Spend a day at Family Planning Associates and you see women walk in with color TVs and their food stamps desperate for help. It's so horrible. ... People have no idea what the two-tier healthcare system is about when it comes to reproductive healthcare. I became aware of this in the 1980s when I was working in Champaign-Urbana when the Hyde Amendment kicked into effect. I was working at the Tenant Union. I was the volunteer administrator for the Emergency Abortion Loan Fund, which was a fund we set up to make loans to poor women. We raised money and we gave it away. I noticed that some of the same poor women who were being evicted for not paying all their rent were also the same women begging for loans, desperate to get an abortion. One woman with two kids was 42 years old with high blood pressure and diabetes. Her doctor told her her chances of having a stroke or dying from the pregnancy were very high. She was so frightened of leaving her two children motherless and homeless. And solely because it is easy to use poor women as political footballs by those who want to make all abortions illegal, Illinois will not pay for poor women's abortions. The situation with the women scared of leaving her two children motherless happened frequently.

People don't realize that so many women slip into prostitution and drugs. Being terrified by being forced to carry a pregnancy against their will and better judgement destroys many women's lives.

Back to Cook County hospital, in the 13 years I have been at Personal PAC, it is probably the most important thing I have ever done. We must do the same thing on the state level with restoring Medicaid funding. We have a particular responsiblity in Illinois because we harbor [U.S. Rep.] Henry Hyde, author of the legislation that has caused countless women so much misery.

The hottest race this November is Democrat Brian McPartlin against Republican incumbent Carl Hansen. Brian is spending the money, doing it right. The district is new. The suburbs are changing. It's looking like a good year for Democrats. Carl is in his 70s. Brian is pro-choice. I think he has been endorsed by NOW. Hansen is out of step when it comes to suburban Republican women.

... I don't think Carl has ever been a supporter of gay rights. Carl is a pretty right-wing Republican. ...

WCT: Joan Murphy won in 6th ...

TC: This is her second time out and we were the only ones that backed her last time. She called me and said, "Terry, the three groups I value most backed me this time--NOW, the Sierra Club and Personal PAC." And she pulled it out. It was really amazing. She's a very hard worker. I am sure she is going to be great on the board.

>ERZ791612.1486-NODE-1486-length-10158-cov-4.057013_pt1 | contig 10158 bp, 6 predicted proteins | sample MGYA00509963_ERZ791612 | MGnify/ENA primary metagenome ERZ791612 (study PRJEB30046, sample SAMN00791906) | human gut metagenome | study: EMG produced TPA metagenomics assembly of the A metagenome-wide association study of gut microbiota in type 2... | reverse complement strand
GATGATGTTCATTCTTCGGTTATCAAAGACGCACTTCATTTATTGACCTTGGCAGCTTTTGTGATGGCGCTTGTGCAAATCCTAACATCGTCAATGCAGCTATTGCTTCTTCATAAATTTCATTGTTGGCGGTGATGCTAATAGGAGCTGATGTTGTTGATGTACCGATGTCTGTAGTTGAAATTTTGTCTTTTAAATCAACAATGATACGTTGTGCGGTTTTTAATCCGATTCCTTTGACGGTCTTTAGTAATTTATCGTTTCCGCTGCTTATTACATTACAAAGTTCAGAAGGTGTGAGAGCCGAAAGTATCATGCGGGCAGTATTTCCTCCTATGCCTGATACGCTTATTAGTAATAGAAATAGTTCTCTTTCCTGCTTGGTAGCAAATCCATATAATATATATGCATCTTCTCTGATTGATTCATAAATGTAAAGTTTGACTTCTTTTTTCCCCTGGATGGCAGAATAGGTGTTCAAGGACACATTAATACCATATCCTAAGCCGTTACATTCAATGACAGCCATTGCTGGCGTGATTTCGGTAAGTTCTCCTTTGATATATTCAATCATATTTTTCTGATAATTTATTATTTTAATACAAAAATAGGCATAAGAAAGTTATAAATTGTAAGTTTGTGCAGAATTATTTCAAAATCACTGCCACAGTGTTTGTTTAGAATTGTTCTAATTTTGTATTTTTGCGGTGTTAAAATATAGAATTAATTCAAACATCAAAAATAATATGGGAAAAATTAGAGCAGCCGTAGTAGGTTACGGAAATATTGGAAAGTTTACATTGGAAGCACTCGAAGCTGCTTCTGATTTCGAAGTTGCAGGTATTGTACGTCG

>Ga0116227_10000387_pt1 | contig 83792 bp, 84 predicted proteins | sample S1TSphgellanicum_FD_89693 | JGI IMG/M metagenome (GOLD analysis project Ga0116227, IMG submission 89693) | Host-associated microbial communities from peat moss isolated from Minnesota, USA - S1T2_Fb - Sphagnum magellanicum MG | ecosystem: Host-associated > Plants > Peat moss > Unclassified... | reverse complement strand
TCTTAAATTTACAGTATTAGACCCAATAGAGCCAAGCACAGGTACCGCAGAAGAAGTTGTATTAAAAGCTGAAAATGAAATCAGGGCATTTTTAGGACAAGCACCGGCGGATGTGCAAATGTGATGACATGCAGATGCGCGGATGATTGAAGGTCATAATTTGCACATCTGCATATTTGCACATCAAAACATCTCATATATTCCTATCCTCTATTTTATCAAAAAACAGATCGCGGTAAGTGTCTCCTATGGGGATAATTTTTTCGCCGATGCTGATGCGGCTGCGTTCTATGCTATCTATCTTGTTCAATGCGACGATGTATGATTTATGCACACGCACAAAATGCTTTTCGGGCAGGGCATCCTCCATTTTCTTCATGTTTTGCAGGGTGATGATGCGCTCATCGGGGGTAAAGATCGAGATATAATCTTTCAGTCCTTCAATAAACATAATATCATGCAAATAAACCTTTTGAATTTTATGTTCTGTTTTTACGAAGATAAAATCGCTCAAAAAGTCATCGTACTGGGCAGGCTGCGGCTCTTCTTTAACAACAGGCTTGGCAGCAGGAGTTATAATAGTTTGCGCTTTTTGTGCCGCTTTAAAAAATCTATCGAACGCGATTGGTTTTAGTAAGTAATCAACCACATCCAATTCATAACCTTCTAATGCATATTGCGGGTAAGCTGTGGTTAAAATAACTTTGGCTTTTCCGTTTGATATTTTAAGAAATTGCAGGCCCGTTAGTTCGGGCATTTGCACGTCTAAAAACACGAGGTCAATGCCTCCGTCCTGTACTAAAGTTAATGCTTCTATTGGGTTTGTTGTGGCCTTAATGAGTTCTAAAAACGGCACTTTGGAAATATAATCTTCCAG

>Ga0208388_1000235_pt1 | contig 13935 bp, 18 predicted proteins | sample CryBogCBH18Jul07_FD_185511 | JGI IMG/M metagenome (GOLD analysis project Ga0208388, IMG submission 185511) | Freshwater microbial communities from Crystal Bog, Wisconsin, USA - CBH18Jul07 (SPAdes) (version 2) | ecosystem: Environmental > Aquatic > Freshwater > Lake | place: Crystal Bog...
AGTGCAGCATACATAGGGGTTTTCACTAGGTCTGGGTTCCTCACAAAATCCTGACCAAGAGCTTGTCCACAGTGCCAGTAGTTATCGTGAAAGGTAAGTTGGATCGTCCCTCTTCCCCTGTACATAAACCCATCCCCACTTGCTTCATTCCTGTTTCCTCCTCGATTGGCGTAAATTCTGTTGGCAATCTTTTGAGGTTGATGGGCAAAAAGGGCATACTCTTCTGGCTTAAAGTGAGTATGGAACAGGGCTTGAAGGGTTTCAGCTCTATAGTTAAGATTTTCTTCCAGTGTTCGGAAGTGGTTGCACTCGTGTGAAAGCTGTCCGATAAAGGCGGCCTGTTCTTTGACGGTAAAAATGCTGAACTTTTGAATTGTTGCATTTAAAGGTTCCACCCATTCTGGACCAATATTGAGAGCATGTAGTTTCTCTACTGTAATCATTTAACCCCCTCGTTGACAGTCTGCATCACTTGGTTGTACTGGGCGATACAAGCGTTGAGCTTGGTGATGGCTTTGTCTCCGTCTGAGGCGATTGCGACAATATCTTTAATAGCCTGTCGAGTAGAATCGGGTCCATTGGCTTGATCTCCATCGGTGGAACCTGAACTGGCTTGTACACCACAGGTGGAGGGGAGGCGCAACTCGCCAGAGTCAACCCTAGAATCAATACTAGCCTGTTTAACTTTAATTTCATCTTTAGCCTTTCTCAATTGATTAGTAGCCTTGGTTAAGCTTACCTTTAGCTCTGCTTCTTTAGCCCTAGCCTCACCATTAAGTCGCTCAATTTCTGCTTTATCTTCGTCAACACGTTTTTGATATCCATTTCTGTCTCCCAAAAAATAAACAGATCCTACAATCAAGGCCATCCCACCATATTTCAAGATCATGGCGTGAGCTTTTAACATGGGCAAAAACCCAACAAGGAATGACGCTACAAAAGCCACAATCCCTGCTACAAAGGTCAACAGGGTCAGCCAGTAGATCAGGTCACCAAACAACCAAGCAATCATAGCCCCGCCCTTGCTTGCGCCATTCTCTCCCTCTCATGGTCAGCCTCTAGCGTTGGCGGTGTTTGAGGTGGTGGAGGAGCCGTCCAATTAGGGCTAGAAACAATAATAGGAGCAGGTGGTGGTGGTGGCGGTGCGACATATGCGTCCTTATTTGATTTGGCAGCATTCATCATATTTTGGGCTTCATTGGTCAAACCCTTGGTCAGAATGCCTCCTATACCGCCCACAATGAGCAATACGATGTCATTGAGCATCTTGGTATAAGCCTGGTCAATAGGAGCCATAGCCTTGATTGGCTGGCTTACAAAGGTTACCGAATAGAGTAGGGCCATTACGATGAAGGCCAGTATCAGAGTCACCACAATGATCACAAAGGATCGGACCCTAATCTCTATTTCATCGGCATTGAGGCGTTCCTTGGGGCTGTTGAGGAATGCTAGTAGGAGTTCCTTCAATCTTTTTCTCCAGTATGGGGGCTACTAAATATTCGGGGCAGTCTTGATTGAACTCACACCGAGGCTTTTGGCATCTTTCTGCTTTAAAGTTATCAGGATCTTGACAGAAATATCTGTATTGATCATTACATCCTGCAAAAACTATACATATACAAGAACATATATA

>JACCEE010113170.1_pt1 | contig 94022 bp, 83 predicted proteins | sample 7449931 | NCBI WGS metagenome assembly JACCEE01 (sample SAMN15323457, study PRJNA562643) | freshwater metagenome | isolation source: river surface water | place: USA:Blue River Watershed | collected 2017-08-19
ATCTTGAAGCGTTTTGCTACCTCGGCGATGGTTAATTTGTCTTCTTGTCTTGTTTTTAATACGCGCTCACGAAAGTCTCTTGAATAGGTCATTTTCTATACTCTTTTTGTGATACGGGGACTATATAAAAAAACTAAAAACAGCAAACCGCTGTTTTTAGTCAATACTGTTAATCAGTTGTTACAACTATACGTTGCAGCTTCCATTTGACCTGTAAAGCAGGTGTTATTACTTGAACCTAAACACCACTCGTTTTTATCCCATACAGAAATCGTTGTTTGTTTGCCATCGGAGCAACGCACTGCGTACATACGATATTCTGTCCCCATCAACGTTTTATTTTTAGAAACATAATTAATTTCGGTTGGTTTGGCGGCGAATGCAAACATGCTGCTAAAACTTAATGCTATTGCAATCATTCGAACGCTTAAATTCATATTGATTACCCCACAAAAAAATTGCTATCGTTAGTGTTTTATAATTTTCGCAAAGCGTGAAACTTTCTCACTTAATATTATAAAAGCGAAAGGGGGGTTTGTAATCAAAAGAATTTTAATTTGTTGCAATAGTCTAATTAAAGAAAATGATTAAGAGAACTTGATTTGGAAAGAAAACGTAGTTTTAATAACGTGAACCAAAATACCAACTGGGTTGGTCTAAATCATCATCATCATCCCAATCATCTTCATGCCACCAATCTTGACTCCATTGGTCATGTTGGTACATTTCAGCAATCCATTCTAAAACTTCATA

WCT: How about Elizabeth Gorman for 17th?

TC: She's a right winger.

WCT: Any County-wide races we should watch?

TC: Cook County Board President John Stroger ... he's pro-choice, he's fine. Treasurer Maria Pappas is pro-choice.

WCT: Let's talk statewide candidates.

TC: For governor, Rod Blagojevich is our candidate. He is 100% pro-choice. Jim Ryan must be defeated. This is the highest priority for us. We are doing tons of work--mail, phones, e-mail. What people need to understand ... if Bush gets another Supreme Court appointment [Roe v. Wade is gone]. When Roe is overturned--I don't even say if I say WHEN--it goes back to 50 states, and there isn't a state in the midwest other than Illinois that has a prayer to keep abortion legal. The General Assemblies in every state around us are horrible. Missouri's horrible. Iowa's horrible. Wisconsin used to be progressive but is horrible. Indiana, of course, is horrible. Every state that touches Illinois. Just to illustrate: we are the only state in the midwest that doesn't have 24-hour waiting periods, we don't have misinformed consent, which requires a doctor to read state-mandated political propaganda to women as so-called medical information. It is horrible out there. We are not even the best. We don't provide funding for poor women. ... We have a law on the books that says when Roe is overturned, Illinois reverts back to its policy prior to Jan. 22, 1973.